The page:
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Middle-aged now fastest growing demographic in private rental sector

The number of middle-age and later life tenants living in privately rented homes has accelerated faster than those under the age of 35 over the past decade, it’s been revealed.

Between 2011 and 2021, there has been a 110 per cent increase in the number of households privately renting in England where the household lead was aged between 55-64 to 485,000, whilst those aged between 45 and 54 increased 50 per cent to 691,000.

The number of households aged 65 and over hit 382,000 in 2021, up 38 per cent on a decade before.


Conversely, the number of 16 to 24 year-old households in the private rented sector declined 3.7 per cent over the same period to 560,000, with those aged between 25 and 34 increasing by 6.0 per cent to 1.37m.

Overall, households aged 35 or over living in rented homes totalled 2.5m, compared to 1.9m aged 34 or below, challenging the stereotype that the private rented sector is primarily a tenure for younger tenants.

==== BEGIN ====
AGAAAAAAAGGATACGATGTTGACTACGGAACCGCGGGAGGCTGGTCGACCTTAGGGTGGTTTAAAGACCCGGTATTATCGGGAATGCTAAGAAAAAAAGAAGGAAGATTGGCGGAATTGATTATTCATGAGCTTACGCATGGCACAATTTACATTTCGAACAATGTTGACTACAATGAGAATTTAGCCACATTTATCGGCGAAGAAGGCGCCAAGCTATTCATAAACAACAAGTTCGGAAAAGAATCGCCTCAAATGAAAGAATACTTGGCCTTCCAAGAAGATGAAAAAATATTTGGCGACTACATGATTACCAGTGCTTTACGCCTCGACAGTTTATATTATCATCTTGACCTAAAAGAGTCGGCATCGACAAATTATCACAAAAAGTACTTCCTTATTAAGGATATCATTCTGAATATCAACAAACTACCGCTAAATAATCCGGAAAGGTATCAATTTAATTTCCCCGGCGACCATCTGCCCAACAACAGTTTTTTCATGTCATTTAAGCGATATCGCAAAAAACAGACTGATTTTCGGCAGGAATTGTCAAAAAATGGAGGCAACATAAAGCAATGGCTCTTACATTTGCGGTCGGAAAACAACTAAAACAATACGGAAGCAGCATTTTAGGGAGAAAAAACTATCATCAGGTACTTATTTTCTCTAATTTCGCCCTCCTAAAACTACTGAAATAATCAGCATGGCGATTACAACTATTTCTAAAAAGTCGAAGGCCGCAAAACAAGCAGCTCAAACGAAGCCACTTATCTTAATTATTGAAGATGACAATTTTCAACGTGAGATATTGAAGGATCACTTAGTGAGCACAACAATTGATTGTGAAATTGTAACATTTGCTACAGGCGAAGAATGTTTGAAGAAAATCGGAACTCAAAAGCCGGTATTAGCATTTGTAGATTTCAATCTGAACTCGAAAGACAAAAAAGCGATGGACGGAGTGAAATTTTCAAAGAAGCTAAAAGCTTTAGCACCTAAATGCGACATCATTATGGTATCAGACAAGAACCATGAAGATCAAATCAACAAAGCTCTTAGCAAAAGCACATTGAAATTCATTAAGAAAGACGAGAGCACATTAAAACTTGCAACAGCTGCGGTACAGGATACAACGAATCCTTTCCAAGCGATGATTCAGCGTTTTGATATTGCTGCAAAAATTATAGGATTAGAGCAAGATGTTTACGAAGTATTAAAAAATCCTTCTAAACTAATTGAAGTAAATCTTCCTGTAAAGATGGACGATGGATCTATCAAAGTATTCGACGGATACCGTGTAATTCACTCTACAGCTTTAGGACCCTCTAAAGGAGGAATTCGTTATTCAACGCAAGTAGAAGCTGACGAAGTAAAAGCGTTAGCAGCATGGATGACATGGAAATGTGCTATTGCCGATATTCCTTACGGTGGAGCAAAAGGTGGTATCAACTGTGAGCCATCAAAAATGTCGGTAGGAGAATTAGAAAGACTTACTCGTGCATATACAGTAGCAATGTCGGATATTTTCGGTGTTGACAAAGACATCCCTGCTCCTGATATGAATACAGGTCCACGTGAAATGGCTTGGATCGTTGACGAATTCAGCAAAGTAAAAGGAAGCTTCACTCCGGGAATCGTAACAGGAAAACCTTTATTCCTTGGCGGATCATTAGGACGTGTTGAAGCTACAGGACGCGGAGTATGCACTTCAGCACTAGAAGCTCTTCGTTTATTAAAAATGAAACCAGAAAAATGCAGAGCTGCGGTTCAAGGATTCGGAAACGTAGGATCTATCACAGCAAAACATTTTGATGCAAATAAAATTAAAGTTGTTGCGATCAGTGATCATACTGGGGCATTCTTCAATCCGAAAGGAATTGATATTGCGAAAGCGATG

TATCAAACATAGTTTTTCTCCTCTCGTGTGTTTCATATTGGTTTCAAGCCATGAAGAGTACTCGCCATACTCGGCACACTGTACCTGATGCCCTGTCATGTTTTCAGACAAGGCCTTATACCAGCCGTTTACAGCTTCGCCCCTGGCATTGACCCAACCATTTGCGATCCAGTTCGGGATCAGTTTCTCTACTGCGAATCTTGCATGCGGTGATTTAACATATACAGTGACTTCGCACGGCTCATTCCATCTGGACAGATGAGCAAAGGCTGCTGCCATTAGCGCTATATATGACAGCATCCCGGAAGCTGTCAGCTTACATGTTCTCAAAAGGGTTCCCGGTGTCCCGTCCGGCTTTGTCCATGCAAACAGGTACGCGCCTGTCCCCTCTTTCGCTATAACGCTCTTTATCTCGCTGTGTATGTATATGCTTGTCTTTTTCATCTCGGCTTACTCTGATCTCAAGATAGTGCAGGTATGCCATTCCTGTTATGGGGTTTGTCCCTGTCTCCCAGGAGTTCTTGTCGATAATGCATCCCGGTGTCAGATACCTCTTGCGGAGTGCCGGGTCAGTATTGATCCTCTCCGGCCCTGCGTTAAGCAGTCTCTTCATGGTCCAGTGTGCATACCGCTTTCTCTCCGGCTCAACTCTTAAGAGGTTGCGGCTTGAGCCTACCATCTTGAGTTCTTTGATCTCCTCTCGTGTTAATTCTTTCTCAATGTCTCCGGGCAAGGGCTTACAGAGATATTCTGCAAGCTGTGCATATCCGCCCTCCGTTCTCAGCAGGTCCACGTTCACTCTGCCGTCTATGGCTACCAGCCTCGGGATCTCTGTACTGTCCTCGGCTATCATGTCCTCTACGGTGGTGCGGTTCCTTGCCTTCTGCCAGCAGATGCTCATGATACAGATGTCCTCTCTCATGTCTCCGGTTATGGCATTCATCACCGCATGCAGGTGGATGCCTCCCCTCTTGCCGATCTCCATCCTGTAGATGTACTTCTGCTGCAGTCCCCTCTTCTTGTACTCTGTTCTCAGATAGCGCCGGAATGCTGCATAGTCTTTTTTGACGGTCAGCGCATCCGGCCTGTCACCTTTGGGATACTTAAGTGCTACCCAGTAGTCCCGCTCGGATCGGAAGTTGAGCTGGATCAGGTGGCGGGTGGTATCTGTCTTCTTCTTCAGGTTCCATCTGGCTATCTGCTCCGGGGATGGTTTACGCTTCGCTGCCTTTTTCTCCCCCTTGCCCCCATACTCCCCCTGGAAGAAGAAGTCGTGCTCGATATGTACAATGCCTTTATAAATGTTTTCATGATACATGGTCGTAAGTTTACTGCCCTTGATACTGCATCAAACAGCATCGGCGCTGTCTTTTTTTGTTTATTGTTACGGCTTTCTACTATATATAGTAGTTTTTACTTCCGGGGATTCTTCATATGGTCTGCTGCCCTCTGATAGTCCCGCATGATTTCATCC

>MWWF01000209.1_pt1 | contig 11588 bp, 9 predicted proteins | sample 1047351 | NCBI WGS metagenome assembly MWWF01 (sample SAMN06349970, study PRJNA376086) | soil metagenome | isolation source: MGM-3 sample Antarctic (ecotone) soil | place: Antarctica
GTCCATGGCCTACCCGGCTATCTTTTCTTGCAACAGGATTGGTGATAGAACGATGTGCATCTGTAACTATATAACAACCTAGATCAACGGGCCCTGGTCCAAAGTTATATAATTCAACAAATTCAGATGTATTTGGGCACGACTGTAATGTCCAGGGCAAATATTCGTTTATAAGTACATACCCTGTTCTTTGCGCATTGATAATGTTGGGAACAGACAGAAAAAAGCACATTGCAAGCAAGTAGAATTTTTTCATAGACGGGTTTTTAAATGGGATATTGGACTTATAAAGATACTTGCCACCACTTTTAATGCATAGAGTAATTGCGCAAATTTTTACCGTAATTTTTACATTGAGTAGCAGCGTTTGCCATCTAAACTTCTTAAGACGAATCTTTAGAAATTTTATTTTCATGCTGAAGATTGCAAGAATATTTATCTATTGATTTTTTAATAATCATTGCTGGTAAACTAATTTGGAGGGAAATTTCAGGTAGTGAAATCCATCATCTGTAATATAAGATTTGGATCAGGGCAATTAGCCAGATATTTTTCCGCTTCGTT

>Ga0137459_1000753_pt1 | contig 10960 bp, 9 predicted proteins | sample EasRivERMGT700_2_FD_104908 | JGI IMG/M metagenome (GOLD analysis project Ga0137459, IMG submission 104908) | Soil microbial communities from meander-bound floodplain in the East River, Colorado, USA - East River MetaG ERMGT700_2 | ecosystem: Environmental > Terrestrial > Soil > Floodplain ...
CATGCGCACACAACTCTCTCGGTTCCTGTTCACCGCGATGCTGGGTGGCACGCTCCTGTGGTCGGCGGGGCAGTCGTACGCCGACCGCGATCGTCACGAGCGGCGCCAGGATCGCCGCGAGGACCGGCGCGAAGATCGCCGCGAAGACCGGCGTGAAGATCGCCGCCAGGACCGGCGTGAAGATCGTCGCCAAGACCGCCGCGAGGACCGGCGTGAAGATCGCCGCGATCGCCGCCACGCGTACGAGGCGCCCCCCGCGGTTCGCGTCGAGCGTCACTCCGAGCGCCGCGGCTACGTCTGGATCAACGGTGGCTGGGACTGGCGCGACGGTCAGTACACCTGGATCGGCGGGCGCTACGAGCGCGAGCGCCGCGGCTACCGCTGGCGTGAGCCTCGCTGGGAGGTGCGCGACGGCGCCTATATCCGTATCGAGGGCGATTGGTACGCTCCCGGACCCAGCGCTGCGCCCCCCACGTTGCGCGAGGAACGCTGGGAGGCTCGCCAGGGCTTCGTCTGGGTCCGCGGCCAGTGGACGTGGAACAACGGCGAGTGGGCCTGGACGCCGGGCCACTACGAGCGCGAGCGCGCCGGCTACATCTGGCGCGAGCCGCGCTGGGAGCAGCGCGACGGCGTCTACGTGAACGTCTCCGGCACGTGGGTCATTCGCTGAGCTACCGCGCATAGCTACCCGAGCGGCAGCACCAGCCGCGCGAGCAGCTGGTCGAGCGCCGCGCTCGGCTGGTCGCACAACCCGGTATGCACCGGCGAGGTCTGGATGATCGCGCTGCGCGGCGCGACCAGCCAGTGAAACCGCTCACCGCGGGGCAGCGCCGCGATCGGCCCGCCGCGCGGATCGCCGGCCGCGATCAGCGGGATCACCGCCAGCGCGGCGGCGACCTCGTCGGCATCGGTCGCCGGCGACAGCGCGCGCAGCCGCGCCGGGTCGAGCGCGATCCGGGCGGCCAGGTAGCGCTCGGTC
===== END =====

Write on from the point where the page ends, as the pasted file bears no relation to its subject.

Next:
Richard Rowntree, Paragon Bank managing director of mortgages - and the man who commissioned the research - says: “The private rented sector has evolved over the past decade and has seen strong growth in the number of middle-aged and later life tenants. The perception of rented property as being the preserve of the young is outdated.”

People are also living in their rented home for longer. There has been a 132 per cent increase in the number of households who have lived in their home for between five and 10 years over the past decade, with a 115 per cent increase in those living in a rented home for between 10 and 20 years.

Those living in a property for between one and two years increased by only five per cent. 

Rowntree adds: “There could be a number of reasons for the growth in older tenants. We are seeing a greater number of people living in rented accommodation for life, plus people are releasing the equity in their homes and opting to rent instead. The growth of single person households is also driving some of the growth.

“Landlords need to consider what these cohort of tenants need. For example, those between 35 and 55 are more likely to have family, so need larger detached or semi-detached homes, whilst those in later life require simpler homes to maintain that are close to amenities. In addition, tenants want flexibility about making adjustments to their homes, or keeping a pet.”


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